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Scientists Develop Carbon Dioxide “˜Sponge’

September 13, 2010

Australian scientists said Monday they are planning to develop a “molecular sponge” which they hope will soak up carbon gases and help fight greenhouse gas pollution.

Researchers at Sydney University have produced crystals full of small holes that can soak up gases like carbon dioxide, which they believe will eventually be used in places where these gases are produced.

“You could think of them a little bit like your kitchen sponge,” lead researcher and postdoctoral fellow Deanna D’Alessandra told ABC Radio.

She said that the chemical frameworks are full of so many tiny pores that they have greater surface area than their size portrays. 

“So if you thought of all of the area inside of the little pores of the sponge, then in fact it would add up to an incredible amount,” D’Alessandra added.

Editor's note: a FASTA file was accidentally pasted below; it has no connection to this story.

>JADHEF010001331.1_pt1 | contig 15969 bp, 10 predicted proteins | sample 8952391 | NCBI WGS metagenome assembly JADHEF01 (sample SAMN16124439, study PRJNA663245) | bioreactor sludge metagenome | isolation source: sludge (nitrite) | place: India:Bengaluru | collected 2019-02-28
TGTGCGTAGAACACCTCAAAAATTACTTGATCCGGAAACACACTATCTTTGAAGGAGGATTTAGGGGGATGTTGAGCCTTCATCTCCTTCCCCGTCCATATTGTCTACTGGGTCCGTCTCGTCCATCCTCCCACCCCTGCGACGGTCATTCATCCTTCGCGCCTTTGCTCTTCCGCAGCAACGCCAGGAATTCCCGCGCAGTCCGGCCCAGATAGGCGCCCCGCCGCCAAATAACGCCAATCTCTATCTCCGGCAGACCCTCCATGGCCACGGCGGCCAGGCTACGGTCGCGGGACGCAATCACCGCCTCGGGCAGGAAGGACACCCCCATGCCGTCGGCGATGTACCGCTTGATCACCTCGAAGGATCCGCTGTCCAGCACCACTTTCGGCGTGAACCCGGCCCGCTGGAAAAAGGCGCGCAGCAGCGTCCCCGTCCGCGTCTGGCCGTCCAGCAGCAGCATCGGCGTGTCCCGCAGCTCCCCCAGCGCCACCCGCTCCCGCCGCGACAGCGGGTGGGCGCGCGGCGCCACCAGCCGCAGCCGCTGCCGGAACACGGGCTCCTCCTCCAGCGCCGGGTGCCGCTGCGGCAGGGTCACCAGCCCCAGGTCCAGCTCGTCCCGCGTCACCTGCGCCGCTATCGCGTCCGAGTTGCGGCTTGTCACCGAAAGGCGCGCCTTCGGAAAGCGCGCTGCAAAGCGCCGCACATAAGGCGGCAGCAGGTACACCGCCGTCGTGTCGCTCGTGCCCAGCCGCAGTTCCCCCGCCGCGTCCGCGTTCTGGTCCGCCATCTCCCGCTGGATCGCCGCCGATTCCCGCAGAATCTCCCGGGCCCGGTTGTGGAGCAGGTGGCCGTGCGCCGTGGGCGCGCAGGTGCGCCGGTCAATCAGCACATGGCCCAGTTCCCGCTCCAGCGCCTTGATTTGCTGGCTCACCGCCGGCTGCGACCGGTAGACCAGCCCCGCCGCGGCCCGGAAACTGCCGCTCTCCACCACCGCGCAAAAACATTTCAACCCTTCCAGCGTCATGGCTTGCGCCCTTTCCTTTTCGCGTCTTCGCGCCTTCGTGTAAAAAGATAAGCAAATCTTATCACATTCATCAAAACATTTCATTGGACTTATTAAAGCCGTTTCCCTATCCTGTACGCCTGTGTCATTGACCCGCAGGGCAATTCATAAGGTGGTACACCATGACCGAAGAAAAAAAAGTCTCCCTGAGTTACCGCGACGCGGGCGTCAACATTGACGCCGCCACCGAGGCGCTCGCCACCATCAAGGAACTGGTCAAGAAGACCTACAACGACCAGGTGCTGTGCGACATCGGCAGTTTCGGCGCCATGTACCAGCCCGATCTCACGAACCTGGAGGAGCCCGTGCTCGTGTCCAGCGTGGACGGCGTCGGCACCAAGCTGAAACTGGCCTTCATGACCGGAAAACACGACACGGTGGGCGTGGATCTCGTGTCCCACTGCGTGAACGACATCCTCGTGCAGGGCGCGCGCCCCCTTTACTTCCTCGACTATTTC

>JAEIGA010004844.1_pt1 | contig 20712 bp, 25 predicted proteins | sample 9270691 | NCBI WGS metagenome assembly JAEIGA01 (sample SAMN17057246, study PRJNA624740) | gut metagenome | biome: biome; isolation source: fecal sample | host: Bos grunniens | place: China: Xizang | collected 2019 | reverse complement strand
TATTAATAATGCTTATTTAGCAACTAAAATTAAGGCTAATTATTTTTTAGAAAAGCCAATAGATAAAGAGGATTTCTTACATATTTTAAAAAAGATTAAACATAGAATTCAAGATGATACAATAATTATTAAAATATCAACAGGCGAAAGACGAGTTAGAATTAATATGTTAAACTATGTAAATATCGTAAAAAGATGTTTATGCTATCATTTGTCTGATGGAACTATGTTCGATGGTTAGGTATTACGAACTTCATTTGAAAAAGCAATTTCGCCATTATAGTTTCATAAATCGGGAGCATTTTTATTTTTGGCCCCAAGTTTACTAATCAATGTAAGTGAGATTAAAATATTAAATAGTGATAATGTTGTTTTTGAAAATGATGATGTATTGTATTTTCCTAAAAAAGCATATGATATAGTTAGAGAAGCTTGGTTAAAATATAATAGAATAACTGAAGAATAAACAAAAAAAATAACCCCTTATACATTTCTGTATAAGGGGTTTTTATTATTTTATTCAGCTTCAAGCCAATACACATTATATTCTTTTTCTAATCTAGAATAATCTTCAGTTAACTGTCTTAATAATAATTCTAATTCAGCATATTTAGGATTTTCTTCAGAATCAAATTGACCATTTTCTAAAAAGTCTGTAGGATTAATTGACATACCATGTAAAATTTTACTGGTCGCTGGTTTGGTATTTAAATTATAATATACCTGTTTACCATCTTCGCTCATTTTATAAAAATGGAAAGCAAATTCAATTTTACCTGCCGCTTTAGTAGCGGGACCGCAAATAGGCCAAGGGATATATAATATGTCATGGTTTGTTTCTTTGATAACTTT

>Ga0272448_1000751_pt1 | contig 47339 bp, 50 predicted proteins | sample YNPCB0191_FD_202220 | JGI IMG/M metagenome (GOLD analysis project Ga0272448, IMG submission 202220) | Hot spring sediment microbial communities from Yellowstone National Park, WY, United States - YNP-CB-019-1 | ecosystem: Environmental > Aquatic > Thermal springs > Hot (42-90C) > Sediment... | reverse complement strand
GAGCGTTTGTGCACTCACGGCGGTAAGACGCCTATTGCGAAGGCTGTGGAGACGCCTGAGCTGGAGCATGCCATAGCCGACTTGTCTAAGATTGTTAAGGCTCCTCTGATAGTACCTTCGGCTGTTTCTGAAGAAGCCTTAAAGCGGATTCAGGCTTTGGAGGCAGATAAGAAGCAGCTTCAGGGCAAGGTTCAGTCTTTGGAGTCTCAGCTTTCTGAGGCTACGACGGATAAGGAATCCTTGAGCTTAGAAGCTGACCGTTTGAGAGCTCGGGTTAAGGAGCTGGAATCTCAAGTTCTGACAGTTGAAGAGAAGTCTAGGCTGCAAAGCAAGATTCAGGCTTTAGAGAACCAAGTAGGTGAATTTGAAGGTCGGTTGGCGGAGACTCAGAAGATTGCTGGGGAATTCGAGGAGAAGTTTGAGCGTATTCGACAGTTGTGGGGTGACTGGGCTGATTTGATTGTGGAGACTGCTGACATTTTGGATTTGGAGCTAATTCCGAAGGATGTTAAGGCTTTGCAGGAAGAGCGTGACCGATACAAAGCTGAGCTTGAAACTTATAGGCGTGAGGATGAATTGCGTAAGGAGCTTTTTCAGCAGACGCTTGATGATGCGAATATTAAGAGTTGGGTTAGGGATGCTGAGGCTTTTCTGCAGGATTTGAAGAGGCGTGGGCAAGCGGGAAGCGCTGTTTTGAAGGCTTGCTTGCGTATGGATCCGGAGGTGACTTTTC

“So in fact if you took a teaspoon of one of the best materials we have at the moment, then it would actually have a surface area of about a rugby field, which is pretty amazing,” she said.

D’Alessandra said these molecular sponges could potentially withstand the high temperatures in power stations.

The process of soaking the sponges with carbon dioxide could also be reversible, which could allow the gas to be released under certain conditions.

The scientists say that the sponge is not ready for commercial adaptation yet, but they hope it will one day become available.

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